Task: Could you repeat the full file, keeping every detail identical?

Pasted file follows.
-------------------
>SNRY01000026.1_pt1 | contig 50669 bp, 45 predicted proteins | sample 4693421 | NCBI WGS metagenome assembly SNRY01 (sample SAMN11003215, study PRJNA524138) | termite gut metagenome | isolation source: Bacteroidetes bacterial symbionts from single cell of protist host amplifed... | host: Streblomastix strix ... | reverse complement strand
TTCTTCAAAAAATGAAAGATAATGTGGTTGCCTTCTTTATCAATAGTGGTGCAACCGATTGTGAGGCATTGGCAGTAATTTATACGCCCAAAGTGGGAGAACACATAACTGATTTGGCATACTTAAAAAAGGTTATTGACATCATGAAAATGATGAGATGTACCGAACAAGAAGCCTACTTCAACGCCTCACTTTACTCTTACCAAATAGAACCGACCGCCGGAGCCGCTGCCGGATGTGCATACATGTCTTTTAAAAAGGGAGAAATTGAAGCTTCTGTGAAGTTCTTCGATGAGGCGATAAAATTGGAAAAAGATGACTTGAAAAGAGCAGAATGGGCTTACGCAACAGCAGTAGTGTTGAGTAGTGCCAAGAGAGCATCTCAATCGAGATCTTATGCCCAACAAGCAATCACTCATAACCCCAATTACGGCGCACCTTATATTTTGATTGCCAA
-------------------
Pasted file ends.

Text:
>SNRY01000026.1_pt1 | contig 50669 bp, 45 predicted proteins | sample 4693421 | NCBI WGS metagenome assembly SNRY01 (sample SAMN11003215, study PRJNA524138) | termite gut metagenome | isolation source: Bacteroidetes bacterial symbionts from single cell of protist host amplifed... | host: Streblomastix strix ... | reverse complement strand
TTCTTCAAAAAATGAAAGATAATGTGGTTGCCTTCTTTATCAATAGTGGTGCAACCGATTGTGAGGCATTGGCAGTAATTTATACGCCCAAAGTGGGAGAACACATAACTGATTTGGCATACTTAAAAAAGGTTATTGACATCATGAAAATGATGAGATGTACCGAACAAGAAGCCTACTTCAACGCCTCACTTTACTCTTACCAAATAGAACCGACCGCCGGAGCCGCTGCCGGATGTGCATACATGTCTTTTAAAAAGGGAGAAATTGAAGCTTCTGTGAAGTTCTTCGATGAGGCGATAAAATTGGAAAAAGATGACTTGAAAAGAGCAGAATGGGCTTACGCAACAGCAGTAGTGTTGAGTAGTGCCAAGAGAGCATCTCAATCGAGATCTTATGCCCAACAAGCAATCACTCATAACCCCAATTACGGCGCACCTTATATTTTGATTGCCAA